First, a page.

Can of worms at ‘insolvent’ South African Airways?
SOUTH African Airways (SAA) is in desperate need of a miracle in 2016 if there is to be a cataclysmic transformation of the flag carrier’s dwindling fortunes and a rebuilding of its battered reputation.
In November, a leaked memo shockingly laid bare the parlous current state of SAA’s finances – and exposed new wounds to the public, writes Thelma Etim. The controversial document sent from Thuli Mpshe, SAA’s acting chief executive to the airline’s board, described the carrier as ‘financially distressed and trading under insolvent circumstances’.
An attempt was made to gag South Africa’s press and media from disseminating the memo’s damaging contents, which focused on the airline’s inability to meet its payments to European planemaker Airbus – a long-standing supplier of its jetliner fleet.
SAA had entered into an aircraft ‘swap transaction’ stemming from a 2002 deal to acquire 15 A320-200s. That agreement was amended a few years later to include an additional five aircraft and the leasing of others, claim reports.
Earlier this month, South Africa’s treasury issued a statement confirming a new arrangement, which would see SAA replace the planned purchase of 10 A320s ‘for a lease of five A330-300s’ and that the new agreement was underway and scheduled to conclude on 28 December.
Under that new contract, SAA would no longer be required to pay additional pre-delivery payments (PDPs) to Airbus, which would have amounted to US$40m, says a statement from the treasury department. “As the airline takes delivery of each of the A330s, the PDPs that have already been paid, which total more than $100m, will be refunded by Airbus,” it discloses. The treasury claims this latest transaction will improve the African airline’s financial position by “alleviating cash flow pressure and improving profitability”.
However more revelations about some of the company’s allegedly flawed processes are likely to be brutally exposed in the New Year as Ernst and Young Forensics continues scrutinising the airline’s business transactions to uncover the reasons behind SAA’s losses, as part of on-going investigations into its procurement activities.
The global accountancy and consultancy firm has so far scrutinised 48 contracts, representing a significant portion of the largest contracts SAA has entered into. Ernst and Young’s draft report shows that 28 of the 48 contracts it has examined were ‘improperly negotiated, poorly contracted or weakly managed’, admits a statement from SAA, released on 8 December.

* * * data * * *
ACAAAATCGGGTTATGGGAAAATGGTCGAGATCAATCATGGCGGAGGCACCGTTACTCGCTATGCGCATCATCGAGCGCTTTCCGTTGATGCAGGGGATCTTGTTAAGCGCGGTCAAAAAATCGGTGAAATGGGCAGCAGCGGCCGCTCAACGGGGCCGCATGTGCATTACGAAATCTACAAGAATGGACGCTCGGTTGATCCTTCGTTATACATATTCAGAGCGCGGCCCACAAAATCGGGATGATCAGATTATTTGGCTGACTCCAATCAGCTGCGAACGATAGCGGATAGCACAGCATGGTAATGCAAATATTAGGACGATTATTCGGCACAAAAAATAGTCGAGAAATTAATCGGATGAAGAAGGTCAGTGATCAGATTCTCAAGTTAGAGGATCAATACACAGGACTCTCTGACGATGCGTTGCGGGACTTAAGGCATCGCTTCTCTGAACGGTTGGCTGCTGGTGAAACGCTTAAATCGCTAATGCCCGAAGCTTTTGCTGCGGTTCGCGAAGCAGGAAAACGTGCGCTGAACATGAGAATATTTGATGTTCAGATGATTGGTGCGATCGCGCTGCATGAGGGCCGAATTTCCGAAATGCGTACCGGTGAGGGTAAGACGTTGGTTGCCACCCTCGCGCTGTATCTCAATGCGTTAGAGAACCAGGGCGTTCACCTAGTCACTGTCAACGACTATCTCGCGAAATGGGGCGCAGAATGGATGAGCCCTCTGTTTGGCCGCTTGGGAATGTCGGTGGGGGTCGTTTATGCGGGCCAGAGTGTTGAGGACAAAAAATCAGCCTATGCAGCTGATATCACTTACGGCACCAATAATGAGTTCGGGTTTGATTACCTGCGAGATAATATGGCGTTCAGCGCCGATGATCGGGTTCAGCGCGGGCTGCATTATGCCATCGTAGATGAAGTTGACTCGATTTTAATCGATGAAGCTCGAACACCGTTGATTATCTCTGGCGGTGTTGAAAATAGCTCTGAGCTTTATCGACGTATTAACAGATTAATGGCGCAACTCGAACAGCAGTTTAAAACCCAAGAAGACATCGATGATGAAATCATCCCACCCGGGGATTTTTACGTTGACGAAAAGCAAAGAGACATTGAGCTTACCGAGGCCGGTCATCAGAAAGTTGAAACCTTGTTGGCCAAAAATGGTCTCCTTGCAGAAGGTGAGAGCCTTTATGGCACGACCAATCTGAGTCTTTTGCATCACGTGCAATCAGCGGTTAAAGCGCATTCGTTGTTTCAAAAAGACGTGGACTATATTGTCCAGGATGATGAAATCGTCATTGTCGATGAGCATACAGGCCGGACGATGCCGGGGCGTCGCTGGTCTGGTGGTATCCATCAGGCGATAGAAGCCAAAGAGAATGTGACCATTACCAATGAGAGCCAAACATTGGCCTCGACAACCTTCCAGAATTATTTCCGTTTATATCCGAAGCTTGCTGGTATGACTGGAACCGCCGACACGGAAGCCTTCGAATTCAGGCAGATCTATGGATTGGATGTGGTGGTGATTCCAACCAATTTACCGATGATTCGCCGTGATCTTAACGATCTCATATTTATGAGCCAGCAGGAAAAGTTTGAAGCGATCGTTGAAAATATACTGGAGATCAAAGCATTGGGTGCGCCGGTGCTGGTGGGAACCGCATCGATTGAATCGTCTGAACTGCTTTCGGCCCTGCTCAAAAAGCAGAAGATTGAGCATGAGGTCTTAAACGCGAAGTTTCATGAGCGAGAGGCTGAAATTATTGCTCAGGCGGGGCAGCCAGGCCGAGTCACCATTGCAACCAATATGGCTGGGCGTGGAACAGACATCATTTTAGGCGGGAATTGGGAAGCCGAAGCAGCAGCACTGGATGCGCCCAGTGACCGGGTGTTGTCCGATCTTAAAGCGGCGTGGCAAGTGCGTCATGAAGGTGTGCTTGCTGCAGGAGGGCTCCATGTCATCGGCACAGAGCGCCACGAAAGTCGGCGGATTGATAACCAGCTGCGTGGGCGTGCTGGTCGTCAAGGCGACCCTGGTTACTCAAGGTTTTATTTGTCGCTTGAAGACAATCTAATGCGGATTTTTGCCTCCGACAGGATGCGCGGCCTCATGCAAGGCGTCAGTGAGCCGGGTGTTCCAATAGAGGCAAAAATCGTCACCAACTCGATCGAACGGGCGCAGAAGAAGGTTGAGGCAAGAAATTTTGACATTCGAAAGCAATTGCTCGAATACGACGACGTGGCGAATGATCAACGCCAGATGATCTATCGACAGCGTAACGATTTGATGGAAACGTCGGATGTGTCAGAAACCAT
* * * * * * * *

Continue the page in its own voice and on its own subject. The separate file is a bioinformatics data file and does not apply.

“A logical deduction must be that if these (many of which are the largest contracts awarded) suffer these weaknesses then the bulk of the smaller contracts will be at least if not worse,” it observes. “Potentially 60 per cent of SAA’s total procurement could be in one way or another subject to weak business controls. This must lend itself to some idea as to why the airline makes such large losses.”
The SAA statement also reveals: “The board has asked the question of management (particularly the financial executives) how it takes an external Ernst and Young investigation to identify these, whilst management does not.”
Meanwhile, some corrosive internal politics (regularly documented in the local media) appear to be behind the ‘musical chairs’ scenario currently being played out among key SAA posts, thereby robbing the airline of core stability at management level – ostensibly another ‘weakness’ in need of urgent attention.
On 30 November, the carrier announced that Phumeza Nhantsi would assume the role of interim chief financial officer, following the resignation of Wolf Meyer.
That news came just 10 days after SAA was forced to retract a media statement over the suspension of its then chief commercial officer Sylvain Bosc which, it says, was issued ‘prematurely’ (the web page containing the original statement has also since been removed).
The new statement reveals Bosc was suspended as a result of ‘serious allegations related to an alleged misrepresentation made by him to the [SAA] board in respect of the [carrier’s] Abu Dhabi route’ and an investigation is under way.
It continues: “Bosc is yet to receive notification of the disciplinary enquiry and formal complaints arising from such suspension.
“To the extent that the [earlier] media release may suggest that Mr Bosc has been found guilty of any misconduct or impropriety, it is sincerely regretted and no impairment to Mr Bosc’s identity was sought or intended.”
That embarrassing retraction and apology is the latest remarkable gaffe for which SAA – an international carrier with a fine reputation, whose inception dates back to the 1930s – simply cannot afford.